Anti-LGBT Bills Sweep Across States, Possibly Hurting Many Types Of Minorities
March 20, 2015 #gay #lgbt
By AlexKelst

You've probably seen it in the news, bit by bit. But when you look at it all at once, it's astounding and, frankly, scary. In state after state, in a veritable frenzy of legislation, state lawmakers are filing discriminatory anti-LGBT bills, one after the other. Some are passing. Many more are in process, and even more bills are likely in the works. The Human Rights Campaign (HRC), the largest LGBT political advocacy group in the U.S., says in a recent report that it is "highly concerned."

According to HRC's report, over 85 bills have been filed in 26 states. The bills take many forms and harmful to LGBT people, and potentially others, in various ways, not least of which is through legalized discrimination. The following graphic is one quick summary:

HRC breaks these bills down into various categories.

1) Bills that "protect religious freedom"

This is the most common proposal seen so far, according to the HRC, and has gotten plenty of media attention. These bills, which take various forms because they are often "vague and light on details" would allow individuals and/or businesses to use religion to refuse to provide secular services to others based on their faith. According to the HRC, such bills would allow businesses owners to cite their faith when refusing to hire or serve LGBT people. What's even more shocking, perhaps, is that this kind of bill could permit business owners to refuse to hire or serve Jews, Muslims, or divorcees - basically, it seems, anyone who the business owner's faith disagrees with. All this under the guise of religious freedom and the First Amendment.

Most recently, Republican presidential heavyweight Jeb Bush voiced support for these bills and two Republican Congressman wrote a widely covered opinion piece which was a thinly veiled support of such religious freedom bills as well.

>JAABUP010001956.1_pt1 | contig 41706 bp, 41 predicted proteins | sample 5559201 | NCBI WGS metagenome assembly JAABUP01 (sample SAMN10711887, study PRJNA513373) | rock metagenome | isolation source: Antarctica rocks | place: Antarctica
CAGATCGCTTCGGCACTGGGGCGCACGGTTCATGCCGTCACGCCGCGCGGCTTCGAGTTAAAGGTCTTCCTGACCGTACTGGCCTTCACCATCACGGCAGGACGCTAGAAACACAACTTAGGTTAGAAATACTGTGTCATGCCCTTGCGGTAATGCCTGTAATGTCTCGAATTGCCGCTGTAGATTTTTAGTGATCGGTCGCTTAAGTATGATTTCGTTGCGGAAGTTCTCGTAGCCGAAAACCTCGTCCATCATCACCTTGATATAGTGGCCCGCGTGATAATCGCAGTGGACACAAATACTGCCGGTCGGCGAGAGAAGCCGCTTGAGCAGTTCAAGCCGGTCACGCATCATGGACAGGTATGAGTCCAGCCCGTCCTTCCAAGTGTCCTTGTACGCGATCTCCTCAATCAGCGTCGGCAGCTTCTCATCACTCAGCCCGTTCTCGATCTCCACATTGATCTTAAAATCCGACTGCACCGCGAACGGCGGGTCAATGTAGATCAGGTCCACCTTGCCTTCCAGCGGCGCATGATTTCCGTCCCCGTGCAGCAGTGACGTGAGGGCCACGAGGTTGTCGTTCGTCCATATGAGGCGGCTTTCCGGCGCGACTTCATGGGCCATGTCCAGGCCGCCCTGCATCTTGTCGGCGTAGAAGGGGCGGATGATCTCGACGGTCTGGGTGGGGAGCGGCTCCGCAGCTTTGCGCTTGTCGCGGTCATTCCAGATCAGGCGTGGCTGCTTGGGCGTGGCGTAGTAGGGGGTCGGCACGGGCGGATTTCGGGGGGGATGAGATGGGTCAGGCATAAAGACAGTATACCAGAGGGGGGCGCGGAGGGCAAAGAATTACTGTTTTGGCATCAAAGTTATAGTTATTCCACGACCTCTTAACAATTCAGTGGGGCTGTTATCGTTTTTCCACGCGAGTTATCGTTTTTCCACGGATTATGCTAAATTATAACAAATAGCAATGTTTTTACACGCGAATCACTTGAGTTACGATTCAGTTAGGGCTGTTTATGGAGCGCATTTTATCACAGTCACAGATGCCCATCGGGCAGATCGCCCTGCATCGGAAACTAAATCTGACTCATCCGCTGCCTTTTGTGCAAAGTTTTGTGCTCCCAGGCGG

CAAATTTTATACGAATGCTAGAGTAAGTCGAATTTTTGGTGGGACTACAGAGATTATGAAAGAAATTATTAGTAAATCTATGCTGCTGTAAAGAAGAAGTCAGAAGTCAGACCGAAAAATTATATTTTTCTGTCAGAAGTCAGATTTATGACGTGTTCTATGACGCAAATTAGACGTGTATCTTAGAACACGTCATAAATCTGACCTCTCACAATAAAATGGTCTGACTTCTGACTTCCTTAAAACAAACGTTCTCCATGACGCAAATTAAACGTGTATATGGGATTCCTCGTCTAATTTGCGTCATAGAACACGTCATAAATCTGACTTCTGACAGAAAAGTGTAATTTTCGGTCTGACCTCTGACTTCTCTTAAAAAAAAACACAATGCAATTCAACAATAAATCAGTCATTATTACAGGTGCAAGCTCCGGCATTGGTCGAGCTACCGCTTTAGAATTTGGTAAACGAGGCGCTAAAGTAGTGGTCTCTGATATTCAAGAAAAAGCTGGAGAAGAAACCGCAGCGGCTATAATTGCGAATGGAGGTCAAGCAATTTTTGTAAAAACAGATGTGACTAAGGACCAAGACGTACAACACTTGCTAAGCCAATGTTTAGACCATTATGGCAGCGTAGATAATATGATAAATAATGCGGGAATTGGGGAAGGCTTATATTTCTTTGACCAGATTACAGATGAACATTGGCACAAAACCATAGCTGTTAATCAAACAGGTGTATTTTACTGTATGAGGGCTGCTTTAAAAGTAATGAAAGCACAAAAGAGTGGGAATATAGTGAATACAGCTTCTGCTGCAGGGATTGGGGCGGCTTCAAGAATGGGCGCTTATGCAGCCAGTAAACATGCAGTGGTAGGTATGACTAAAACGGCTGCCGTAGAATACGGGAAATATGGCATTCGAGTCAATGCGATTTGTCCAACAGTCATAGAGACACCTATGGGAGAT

2) Bills against same-sex marriage

Despite the quick and visible progress towards same-sex marriage in recent years, this second type of bill would limit same-sex marriages in a different way. These bills are actually quite similar to the bills focused on religious protections (see #1 above) but are narrower in scope, only focusing on marriage-related services. Some of these bills, like those in South Carolina and Oklahoma, would prevent state employees from issuing marriage licenses to same-sex couples. These bills also can prevent same-sex couples from receiving many of the legal benefits of marriage, even if they are legally married.

3) Bills against adoption by LGBT people

These bills are similar to #2 above, but are focused on adoption services rather than marriage services (see mostly recently: Florida, Michigan). Again, perhaps even more shocking than the anti-LGBT discriminatory potential is that these bills could potentially legalize discrimination by adoption agencies against prospective parents of different faiths and ethnicities as well.

4) Anti-transgender bills

These bills seek to limit transgender peoples' access to such basic necessities as public housing, education, and healthcare. These bills often focus on restricting transgender peoples' access to traditionally gender-defined facilities, like bathrooms and locker rooms.

5) Conversion Therapy bills

Despite progress in some states toward banning gay conversion therapy (see: IowaOregon, Colorado), other states have moved in the complete opposite direction, introducing bills that would protect such conversion therapy practices (see: Oklahoma).

6) Bills against local protections

Finally, some state legislatures are considering bills that would nullify local protections for LGBT people. This is particularly significant, since according to HRC, "34 million people nationwide have
more comprehensive non-discrimination protections at the local level than they have from their state law." Such a bill is already law in Arkansas.

In summary, this wave of state legislation is incredibly worrisome, for LGBT people and others as well. While the intentions of these lawmakers would limit freedoms and cause significant harm to LGBT people, they could in effect limit freedoms and harm many others as well. Is this a last act of desperation by lawmakers lashing out against the progress of the marriage equality movement? Or is this a full on counter-attack, a resurgence against LGBT equal rights that could take years to successfully defeat? Time will tell. In the meantime, all there is to do is fight the good fight.
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